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Acrobat to a Paperless Office
Pages: 1, 2

The Commenting Toolbar

Commenting Toolbar: from left to right Note Tool, Indicated Text Edits, Stamp Tool (not reviewed), and Highlight Text Commenting Toolbar: from left to right Note Tool, Indicated Text Edits, Stamp Tool (not reviewed), and Highlight Text.

The Note Tool in the Commenting Toolbar allows users to add notes anywhere on a page. There are two parts to each note -- a place-keeper and a pop-up window holding the text of the note. The available placeholders are pictured below. The default is the Comment icon.

Available Icons for Note Tool placeholders  Available Icons for Note Tool placeholders.

The note itself acts like a pop-up window, as seen below. The pop-up window can be positioned anywhere on the page. If the pop-up is closed, it can be viewed by mousing over the placeholder.

Example of the Note Tool pop-up window  Example of the Note Tool pop-up window.

Next up in the commenting toolbar are Indicate Text Edits. This set of tools is meant to mark where text should be deleted, changed, or inserted. The changes can be exported to Word and executed automatically. To use any of the features listed in the picture below, first select the text or text location you would like to operate on.

Options for Indicate Text Tool  Options for Indicate Text Tool.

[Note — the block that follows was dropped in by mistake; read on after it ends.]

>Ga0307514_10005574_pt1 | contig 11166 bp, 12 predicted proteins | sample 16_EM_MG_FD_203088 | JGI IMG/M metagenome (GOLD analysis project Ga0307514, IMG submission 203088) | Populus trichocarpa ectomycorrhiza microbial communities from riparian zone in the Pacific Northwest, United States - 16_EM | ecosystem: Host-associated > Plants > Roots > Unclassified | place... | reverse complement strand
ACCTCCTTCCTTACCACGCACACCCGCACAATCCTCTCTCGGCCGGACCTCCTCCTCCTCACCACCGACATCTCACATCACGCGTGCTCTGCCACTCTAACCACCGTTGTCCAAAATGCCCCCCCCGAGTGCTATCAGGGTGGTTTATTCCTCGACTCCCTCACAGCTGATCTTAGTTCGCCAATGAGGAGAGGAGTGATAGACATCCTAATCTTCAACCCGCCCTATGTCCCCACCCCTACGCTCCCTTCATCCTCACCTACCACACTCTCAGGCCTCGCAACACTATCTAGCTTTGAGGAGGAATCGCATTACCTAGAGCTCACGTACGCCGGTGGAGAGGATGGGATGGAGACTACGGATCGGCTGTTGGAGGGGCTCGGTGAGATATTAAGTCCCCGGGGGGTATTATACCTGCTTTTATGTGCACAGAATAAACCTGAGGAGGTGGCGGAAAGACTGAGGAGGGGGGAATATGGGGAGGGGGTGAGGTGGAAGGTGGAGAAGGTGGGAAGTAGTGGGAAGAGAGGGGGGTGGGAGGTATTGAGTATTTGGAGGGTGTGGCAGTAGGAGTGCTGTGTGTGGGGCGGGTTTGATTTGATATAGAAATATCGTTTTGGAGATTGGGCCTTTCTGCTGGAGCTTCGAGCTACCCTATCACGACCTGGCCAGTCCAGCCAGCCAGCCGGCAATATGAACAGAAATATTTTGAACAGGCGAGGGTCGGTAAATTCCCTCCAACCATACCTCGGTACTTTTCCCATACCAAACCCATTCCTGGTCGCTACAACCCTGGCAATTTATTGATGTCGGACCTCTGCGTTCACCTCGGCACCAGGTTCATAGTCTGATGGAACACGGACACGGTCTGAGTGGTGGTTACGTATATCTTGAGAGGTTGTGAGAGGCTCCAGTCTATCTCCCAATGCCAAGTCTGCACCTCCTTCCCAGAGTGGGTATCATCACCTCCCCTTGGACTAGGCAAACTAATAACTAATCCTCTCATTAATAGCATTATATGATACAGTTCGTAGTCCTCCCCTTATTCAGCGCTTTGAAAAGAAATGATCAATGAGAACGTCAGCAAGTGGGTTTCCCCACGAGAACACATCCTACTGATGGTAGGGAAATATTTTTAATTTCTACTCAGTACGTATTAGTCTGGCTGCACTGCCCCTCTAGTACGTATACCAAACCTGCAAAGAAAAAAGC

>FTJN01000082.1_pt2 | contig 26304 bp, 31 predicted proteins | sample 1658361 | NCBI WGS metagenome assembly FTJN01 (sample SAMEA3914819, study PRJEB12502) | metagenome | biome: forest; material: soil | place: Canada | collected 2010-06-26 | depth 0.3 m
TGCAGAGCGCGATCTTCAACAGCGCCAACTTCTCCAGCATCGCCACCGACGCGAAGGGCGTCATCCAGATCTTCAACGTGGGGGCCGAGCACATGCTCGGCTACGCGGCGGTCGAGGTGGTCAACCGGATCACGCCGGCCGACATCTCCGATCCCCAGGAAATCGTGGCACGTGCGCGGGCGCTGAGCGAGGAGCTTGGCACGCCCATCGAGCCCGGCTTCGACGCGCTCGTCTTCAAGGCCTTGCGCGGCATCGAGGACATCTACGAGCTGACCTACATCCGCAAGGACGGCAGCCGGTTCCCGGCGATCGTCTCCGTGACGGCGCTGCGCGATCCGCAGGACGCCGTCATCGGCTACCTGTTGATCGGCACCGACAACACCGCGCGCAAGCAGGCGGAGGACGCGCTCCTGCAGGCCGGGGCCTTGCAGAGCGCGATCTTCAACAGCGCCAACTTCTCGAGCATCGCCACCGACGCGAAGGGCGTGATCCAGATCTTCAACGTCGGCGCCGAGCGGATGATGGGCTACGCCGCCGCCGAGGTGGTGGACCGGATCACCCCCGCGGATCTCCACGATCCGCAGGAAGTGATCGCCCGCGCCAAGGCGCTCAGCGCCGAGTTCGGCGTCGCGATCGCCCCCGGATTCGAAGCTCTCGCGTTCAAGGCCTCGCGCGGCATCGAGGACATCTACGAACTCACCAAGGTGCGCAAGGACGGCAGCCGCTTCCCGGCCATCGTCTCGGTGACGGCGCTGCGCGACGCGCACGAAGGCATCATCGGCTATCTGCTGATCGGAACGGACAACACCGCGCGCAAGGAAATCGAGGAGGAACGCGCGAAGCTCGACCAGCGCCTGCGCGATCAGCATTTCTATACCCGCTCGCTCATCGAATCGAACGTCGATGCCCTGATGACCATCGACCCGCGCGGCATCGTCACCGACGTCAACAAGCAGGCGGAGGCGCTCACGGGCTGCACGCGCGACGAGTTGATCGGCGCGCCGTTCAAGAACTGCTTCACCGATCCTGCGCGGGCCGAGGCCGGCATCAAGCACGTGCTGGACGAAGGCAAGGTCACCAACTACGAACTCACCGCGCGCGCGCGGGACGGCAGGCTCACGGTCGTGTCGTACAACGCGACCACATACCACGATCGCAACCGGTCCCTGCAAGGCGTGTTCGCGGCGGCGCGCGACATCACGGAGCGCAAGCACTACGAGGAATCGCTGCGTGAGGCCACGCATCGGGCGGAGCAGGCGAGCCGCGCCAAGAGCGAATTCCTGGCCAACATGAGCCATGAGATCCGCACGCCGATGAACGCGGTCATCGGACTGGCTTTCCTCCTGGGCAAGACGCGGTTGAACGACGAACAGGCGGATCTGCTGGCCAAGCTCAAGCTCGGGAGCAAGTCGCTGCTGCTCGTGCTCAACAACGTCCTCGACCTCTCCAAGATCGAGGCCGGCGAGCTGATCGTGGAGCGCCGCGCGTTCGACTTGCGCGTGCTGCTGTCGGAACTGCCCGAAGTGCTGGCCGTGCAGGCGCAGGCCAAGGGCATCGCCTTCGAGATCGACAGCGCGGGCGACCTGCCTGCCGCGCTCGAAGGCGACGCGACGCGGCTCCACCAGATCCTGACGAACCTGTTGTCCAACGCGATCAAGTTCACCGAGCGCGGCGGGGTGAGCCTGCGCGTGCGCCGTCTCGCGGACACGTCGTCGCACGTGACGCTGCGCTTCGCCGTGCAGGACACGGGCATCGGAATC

The Insert Text At Cursor (example below) and Add Note To Selected Text options are very similar to the Note Tool, except the placeholder must be associated with a location in the original text.

Indicated Text Comments example  Indicated Text Comments example.

The last item of relevance to mention in the commenting toolbar is Highlighting. There are three forms available with this option: Highlighter Tool, Cross-out Text Tool, and Underline Text Tool. To use, select one of the three tools, then select the text you'd like the tool applied to. Properties for most of the tools listed here can be altered. For example, the default highlighter color is yellow. To change, use the Properties Toolbar when the Highlighter Tool is active. The new color will keep for future selections, too. Different tools have different properties -- the Underline Text Tool has the option of squiggly or straight underline in addition to color. Below is a picture of the three tools in action, with varied options and colors.

Use of the Highlighter Tool with three colors; colored straight and squiggly underlines, and colored lines to cross out text  Use of the Highlighter Tool with three colors; colored straight and squiggly underlines; and colored lines to cross out text.

In the Commenting Toolbar, both Indicate Text Edits and Highlighting are associated with text. If your OCR scan fails to recognize the document text, these two sets of tools cannot be used.

The Advanced Commenting Toolbar

Advanced Commenting Toolbar: from left to right Drawing Toolbar, Pencil Tool, Attach File (not reviewed) Advanced Commenting Toolbar: from left to right Drawing Toolbar, Pencil Tool, Attach File (not reviewed)

The Advanced Commenting Toolbar Drawing Tool, the Text Box Tool, and the Pencil Tool are covered below. These tools yield a surprising number of ways to liven up your PDF document annotations.

The Drawing Tool has a number of shapes: Rectangle, Oval, Arrow, Line, Polygon, Polygon Line, and Cloud Tools. The Polygon and Cloud Tools also have pop-up windows for text by default as shown in the example below. I'm not sure why I'd want to add a cloud to a PDF, but the functionality is there.